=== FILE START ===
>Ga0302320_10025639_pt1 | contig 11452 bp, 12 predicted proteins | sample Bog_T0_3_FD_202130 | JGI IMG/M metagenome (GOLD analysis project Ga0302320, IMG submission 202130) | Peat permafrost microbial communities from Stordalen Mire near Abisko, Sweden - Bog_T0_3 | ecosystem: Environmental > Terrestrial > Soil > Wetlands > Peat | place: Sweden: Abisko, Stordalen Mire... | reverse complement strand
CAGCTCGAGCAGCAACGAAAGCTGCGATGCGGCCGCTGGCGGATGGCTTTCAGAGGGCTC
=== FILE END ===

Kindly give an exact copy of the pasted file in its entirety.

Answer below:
>Ga0302320_10025639_pt1 | contig 11452 bp, 12 predicted proteins | sample Bog_T0_3_FD_202130 | JGI IMG/M metagenome (GOLD analysis project Ga0302320, IMG submission 202130) | Peat permafrost microbial communities from Stordalen Mire near Abisko, Sweden - Bog_T0_3 | ecosystem: Environmental > Terrestrial > Soil > Wetlands > Peat | place: Sweden: Abisko, Stordalen Mire... | reverse complement strand
CAGCTCGAGCAGCAACGAAAGCTGCGATGCGGCCGCTGGCGGATGGCTTTCAGAGGGCTC